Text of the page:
Last week, Lovington’s school board went against the grain of its local politics.
By a 3-2 vote, the municipal school board there passed a resolution supporting DACA recipients—a move that runs contrary to the conservative inclinations of this area of the state. The resolution expresses the board’s support for “those protected by DACA” and urges New Mexico’s congressional delegation to “deliver” legislation that continues to protect them.
The issue stems from President Trump’s announcement that he’ll end the DACA program if Congress doesn’t act on it. Signed into law by then-President Obama, DACA protects young people who arrived in the U.S. before age 16 and have lived here since June 2007 without the proper legal documentation. These so-called “Dreamers”—who are mostly from Mexico, Guatemala and Honduras—were minors during their “illegal” move to the U.S., so the DACA program was created to protect them from deportation.
These Dreamers—there are nearly 800,000 in the U.S. right now—signed up for the program as a way to protect themselves from being thrown out of the U.S., the only nation many of them have ever known. With Trump’s executive action, however, their future in this country is now uncertain.
Meanwhile, the Lovington Leader’s John Graham reported last week that, after a lengthy debate, it took a tie-breaking vote from the board’s president, Greg Maxie, to pass the resolution. Apparently, the measure pitted a couple of conservative school board members against their more progressive counterparts.
Understand that Lea County, of which Lovington is the county seat, isn’t exactly a bastion of liberalism. The county’s voters went 70 percent for Trump. This is oil-and-gas country, where the Permian Basin spews forth high-paying jobs and Republicans rule the political roost.
But it’s also home to a lot of immigrants, which provide much of the labor needed on the farms and ranches and out in the oil patch. U.S. Census data has Lea County’s population as 15.9 percent foreign-born, the third highest percentage among the state’s 33 counties. Moreover, Hispanics now make up the majority, comprising 57.5 percent of the county’s total population, census data show.
The times, they are a-changing… but not that fast. Republicans maintain a hold on the politics of southeastern New Mexico, which must be why I know of no other governing entity in the region that has passed anything similar to the Lovington school board resolution supporting DACA recipients. Maybe there has been and I just didn’t see it in the news, but I doubt I missed anything.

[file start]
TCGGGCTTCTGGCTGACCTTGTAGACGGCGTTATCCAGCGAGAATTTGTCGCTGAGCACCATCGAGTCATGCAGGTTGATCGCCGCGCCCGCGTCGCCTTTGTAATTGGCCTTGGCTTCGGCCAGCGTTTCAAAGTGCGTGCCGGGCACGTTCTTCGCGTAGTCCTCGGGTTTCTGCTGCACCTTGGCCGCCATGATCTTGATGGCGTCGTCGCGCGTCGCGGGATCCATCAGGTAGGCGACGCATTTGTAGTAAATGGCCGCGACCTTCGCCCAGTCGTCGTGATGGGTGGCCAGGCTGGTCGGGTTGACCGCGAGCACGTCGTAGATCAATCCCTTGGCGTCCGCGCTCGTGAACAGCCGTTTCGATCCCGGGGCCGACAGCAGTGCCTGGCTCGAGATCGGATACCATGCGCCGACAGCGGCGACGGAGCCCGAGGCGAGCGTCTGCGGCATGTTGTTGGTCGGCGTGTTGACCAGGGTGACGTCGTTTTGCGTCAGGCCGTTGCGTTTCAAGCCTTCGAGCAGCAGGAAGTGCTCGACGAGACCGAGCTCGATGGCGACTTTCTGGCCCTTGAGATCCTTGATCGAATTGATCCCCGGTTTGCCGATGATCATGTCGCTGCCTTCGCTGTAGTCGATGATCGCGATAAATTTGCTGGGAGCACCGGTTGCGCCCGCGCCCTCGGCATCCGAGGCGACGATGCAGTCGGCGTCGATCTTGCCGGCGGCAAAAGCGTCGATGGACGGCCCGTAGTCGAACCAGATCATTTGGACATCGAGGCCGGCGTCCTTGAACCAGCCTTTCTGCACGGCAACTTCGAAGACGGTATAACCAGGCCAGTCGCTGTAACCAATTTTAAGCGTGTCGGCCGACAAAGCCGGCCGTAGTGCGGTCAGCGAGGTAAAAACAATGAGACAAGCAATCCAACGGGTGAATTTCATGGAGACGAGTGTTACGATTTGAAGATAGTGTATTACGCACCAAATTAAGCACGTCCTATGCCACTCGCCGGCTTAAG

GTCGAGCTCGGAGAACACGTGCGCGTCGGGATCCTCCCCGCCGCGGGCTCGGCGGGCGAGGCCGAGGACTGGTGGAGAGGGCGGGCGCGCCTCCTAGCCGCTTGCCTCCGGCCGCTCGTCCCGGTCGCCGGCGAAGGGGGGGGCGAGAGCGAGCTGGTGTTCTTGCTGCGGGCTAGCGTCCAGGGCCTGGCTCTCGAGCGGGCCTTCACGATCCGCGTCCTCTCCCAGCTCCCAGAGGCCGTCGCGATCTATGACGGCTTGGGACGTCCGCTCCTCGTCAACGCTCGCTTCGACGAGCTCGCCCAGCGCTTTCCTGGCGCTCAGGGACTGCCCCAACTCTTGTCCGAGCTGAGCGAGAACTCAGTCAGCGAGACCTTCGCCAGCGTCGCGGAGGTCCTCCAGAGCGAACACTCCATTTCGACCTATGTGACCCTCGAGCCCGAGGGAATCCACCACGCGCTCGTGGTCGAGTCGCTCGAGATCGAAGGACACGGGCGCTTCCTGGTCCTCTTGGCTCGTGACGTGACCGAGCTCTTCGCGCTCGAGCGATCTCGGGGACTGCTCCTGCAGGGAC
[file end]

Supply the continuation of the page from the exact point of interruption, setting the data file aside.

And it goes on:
In fact, I’ll venture to say that DACA is far more controversial in southeastern New Mexico than anywhere else in the state. Elsewhere, New Mexico is much more opposed to Trump’s immigration policies, including his DACA declaration. Pro-DACA resolutions and other similar actions have easily passed elsewhere around the state, and demonstrations against Trump’s action surfacing in big cities and small college towns alike.
In Albuquerque last month, shortly after Trump’s DACA announcement, hundreds of high school and college students left their classrooms to protest on the streets, in support of their brothers and sisters who are about to become “illegal” in the government’s eyes.
Our state is home to roughly 8,000 Dreamers, along with their immediate and extended families, so this issue is personal to a lot of New Mexicans. And, nationally, polls have shown that Americans overwhelmingly oppose their deportations.
This issue is a two-edged sword. The Dreamers may very well lose out because of Trump and a lack of congressional action, but so too will the Republican Party lose, for its cynical approach to the issue. Pulling DACA out from under thousands of ambitious young adults reeks of unfairness, and young Americans in particular can see that.
Don’t worry about a border wall; it’s a false promise made by a hyperbolic president. Worry instead for this nation’s Dreamers and their families. And think about what this issue is doing to our youngest voters, Dreamer-age U.S. citizens who see the nation’s capital as calloused, uncaring and morally wrong.
It would be better for them to see places like Lovington, where a small group of school board members defied their community’s conservative underpinnings to do what’s right. Standing on principle is something we can all admire.
Tom McDonald is a columnist and editor of the New Mexico Community News Exchange. He may be reached at firstname.lastname@example.org.